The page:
Srcset DPR source switching

Found something interesting when I was playing around with srcset and retina sizing 1x, 2x etc.

When having an img element with srcset with 1x & 2x images, they behave mostly as you’d expect. If your DPR is 1, then you get the 1x image. If it’s 2, you get 2x.

However, as I was playing around with various DPRs to see how it worked out the logic of whether to serve the 1x or 2x in between those DPRs. I found something interesting. I’m not sure if this is a bug, or how it’s intended to work and I’m just unaware of the logic going on.

So, if I set the DPR to 1.41. Then I’m served the 1x image. If I set it to 1.42. Then I’m served the 2x image.

I’m not sure if it’s relevant, but the image in question was 182 x 142px wide, and the 2x exactly double that.

Any thoughts? @yoavweiss in particular?


Edit: This is in Chrome 43

If the device pixel ratio is between two available resolutions, you want to use the larger image and downsample its details - that’s the whole point of providing a larger image, to not lose detail the device is capable of displaying (but avoid transmitting detail the device is not capable of displaying). Without looking, I would expect this is explicitly codified as part of the <picture> spec.

Absolutely, I’m just curious as to why it’s switching sources at 1.41 & 1.42. Just wondering what the logic is there and if that’s correct.

Oh wow, I missed that, I thought you were saying it switched above 1x. Yeah, that’s weird.

Link to the <picture> spec.

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It sounds like it’s switching around the square root of 2 - can you confirm if this also happens between 1.413 and 1.415?

Bang on sir! 1.413 = 1x. 1.415 = 2x.

Cheers :slight_smile:

Chrome uses a geometric mean based algorithm to detect which of the provided resources is “closer” to the DPR. In you case, the geo-mean of 1 and 2 is the square root of 2, as you guessed :smile:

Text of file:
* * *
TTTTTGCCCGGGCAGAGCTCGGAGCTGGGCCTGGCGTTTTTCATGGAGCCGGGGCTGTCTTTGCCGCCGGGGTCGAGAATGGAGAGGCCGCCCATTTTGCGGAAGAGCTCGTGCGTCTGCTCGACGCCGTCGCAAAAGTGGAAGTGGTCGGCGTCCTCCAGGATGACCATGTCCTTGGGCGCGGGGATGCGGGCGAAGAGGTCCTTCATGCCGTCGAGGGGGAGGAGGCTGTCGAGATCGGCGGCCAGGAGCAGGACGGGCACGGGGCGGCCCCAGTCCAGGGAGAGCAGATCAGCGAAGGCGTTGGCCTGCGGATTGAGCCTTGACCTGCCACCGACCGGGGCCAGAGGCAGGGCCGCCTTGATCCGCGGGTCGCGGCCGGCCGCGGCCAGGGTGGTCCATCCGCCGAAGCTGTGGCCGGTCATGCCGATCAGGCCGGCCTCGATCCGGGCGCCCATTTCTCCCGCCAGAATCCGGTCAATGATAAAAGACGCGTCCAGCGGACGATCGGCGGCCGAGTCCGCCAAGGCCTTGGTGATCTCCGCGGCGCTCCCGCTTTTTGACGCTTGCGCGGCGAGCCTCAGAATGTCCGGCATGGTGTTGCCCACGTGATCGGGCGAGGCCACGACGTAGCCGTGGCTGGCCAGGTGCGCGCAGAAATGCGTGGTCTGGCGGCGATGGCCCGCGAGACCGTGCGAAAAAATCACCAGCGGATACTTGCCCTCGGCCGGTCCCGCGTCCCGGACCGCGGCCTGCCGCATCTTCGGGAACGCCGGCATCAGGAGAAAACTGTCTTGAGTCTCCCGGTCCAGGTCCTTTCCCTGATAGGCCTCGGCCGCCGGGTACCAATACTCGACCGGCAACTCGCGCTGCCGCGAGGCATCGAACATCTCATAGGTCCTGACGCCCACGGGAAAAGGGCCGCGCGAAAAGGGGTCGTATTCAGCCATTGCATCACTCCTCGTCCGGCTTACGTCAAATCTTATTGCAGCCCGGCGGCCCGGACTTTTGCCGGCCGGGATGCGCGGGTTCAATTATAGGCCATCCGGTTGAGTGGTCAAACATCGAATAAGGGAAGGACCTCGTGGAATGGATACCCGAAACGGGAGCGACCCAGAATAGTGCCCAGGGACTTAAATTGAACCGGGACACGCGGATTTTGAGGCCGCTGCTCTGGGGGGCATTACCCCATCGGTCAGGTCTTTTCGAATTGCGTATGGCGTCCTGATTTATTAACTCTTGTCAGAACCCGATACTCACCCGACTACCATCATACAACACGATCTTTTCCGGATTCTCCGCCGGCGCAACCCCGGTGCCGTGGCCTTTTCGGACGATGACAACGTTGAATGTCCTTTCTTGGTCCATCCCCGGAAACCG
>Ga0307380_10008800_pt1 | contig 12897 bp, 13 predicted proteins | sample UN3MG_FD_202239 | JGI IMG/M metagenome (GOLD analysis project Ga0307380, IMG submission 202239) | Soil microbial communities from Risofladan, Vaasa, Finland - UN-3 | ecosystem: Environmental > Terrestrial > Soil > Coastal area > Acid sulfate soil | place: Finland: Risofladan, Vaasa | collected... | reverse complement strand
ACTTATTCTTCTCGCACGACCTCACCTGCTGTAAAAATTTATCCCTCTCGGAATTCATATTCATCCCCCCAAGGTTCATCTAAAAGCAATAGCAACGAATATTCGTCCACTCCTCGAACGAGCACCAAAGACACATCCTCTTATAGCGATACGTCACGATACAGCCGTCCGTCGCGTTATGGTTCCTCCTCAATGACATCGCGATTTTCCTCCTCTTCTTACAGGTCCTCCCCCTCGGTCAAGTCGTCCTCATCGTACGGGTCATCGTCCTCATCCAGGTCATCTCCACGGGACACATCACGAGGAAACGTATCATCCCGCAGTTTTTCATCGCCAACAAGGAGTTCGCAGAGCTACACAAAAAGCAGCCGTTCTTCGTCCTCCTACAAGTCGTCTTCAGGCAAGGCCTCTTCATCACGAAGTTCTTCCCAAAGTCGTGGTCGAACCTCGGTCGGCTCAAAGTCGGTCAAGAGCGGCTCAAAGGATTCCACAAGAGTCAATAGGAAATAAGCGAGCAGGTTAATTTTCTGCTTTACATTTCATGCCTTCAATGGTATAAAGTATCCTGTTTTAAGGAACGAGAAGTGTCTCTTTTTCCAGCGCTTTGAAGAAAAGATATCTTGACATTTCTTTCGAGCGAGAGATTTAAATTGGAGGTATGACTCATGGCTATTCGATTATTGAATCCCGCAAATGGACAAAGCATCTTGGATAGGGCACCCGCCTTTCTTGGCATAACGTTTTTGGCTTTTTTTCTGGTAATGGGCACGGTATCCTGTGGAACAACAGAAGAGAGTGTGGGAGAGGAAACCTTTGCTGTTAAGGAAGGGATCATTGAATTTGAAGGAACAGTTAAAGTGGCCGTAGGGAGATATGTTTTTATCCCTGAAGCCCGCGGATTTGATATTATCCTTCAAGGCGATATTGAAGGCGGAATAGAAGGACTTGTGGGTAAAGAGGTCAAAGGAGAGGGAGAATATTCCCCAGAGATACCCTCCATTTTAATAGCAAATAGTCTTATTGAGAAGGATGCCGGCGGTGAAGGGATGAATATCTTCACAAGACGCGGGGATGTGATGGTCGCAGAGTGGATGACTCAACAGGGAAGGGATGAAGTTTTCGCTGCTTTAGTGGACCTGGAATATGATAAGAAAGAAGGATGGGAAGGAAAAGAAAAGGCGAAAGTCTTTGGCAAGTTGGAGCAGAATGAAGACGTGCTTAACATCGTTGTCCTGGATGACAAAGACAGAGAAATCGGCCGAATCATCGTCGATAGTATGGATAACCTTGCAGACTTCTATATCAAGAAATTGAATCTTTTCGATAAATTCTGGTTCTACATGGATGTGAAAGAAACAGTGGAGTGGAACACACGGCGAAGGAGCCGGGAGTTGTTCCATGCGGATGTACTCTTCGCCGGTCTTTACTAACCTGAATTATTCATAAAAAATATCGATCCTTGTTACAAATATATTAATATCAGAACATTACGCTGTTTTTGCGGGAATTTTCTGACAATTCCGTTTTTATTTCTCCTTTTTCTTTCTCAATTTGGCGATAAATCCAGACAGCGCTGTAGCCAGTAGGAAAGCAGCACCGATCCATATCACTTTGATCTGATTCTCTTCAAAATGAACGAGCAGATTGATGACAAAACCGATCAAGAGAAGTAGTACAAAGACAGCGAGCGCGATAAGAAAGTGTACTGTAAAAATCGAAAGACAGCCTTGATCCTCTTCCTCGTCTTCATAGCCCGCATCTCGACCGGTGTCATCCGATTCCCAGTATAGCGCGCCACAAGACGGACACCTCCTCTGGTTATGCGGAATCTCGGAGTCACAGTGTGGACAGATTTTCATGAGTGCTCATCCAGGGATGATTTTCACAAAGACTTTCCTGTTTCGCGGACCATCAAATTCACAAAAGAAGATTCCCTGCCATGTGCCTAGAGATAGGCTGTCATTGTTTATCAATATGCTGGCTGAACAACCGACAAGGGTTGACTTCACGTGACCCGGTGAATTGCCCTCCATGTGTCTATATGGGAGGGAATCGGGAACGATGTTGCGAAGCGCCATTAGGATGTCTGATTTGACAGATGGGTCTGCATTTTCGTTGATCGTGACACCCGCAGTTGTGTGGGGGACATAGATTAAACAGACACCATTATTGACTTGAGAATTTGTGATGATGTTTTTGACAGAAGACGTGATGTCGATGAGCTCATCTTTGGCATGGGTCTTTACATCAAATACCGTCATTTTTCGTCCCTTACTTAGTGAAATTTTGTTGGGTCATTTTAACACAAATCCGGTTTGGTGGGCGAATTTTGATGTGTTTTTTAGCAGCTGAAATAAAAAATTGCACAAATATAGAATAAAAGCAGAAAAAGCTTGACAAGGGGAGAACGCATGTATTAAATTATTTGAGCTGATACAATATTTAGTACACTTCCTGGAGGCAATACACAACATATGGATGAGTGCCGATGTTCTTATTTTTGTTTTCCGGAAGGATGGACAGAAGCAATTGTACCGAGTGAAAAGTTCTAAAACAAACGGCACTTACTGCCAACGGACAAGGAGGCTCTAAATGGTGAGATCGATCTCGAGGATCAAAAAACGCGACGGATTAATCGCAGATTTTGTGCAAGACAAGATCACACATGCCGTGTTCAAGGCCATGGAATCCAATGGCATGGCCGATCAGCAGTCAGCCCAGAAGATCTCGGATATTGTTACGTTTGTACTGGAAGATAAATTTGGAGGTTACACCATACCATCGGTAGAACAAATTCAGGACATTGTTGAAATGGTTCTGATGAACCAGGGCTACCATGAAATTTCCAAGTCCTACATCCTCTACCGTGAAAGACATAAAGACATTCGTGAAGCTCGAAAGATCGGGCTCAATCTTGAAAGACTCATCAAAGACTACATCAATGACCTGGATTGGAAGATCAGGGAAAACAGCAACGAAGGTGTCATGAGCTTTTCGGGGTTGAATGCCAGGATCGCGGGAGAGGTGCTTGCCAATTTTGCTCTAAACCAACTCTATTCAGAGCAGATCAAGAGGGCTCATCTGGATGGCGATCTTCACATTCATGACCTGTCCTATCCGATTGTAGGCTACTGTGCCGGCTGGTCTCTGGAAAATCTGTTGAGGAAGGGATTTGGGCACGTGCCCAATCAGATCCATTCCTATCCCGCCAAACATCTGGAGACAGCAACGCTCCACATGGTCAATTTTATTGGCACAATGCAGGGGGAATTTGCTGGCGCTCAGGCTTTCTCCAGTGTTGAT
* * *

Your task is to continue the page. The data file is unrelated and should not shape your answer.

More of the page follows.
The resource selection is not part of the spec (the spec defines this as UA specific).

We’ve had complaints in the past that caused this algorithm to change, from “never upscale” to “geo-mean” and now to “geo mean if the screen’s DPR is higher than 1”. It’s trade-off between quality and bandwidth, and I think we’re still looking for the sweet-spot.

It would be nice if there were a non-normative note in the spec that describes the implementors/RICG’s progress in this vein, so devs looking at the spec know what to expect (though it would also be nice if content authors didn’t have to go as far out as to the specs to find this information).

Might be useful to introduce operators… e.g.

<img srcset="/graphic.jpg <= 1x, /graphic@2x.jpg > 1x && <= 2x" />

I know that looks hideous, but something along those lines might be interesting. It would give you finite control over what resources are displayed, rather than leaving it up to logic, which may or may not be defined and the same across vendors.

Or something less insane, maybe.

<img srcset="/graphic.jpg *-1x, /graphic@2x 1.01-2x">

Again, not pretty, but along those lines

Or maybe make the upscaling behavior exposed and configurable via a CSS property. (Or a <meta> tag or JS API, but I think the CSS property would be the best solution here.)

x descriptors are not shorthand media queries. They do not describe the device-pixel-ratio that the resource is intended for. They do describe the resource’s size relative to it’s img’s layout size, and the browser is given explicit permission to choose whichever resource it wants, given that information.

This is good, because the browser knows a lot more about its context than you do. Describing, rather than proscribing, resources lets the browser make good decisions in contexts that authors haven’t or couldn’t anticipate; srcset, as specced, is future friendly.

If you do want explicit control, use media queries with picture & media:

  <source srcset="/graphic@3x" media="(min-device-pixel-ratio: 2.01)" />
  <source srcset="/graphic@2x" media="(min-device-pixel-ratio: 1.01) and (max-device-pixel-ratio: 2)"
  <img src="/graphic.jpg" alt />

But I would think long and hard about using markup like this when all you want to do is send crisp images to HiDPI screens. Browsers have a wealth of info about user preferences, connection speed… what resources may already be in the cache… don’t rob them of their ability to use it!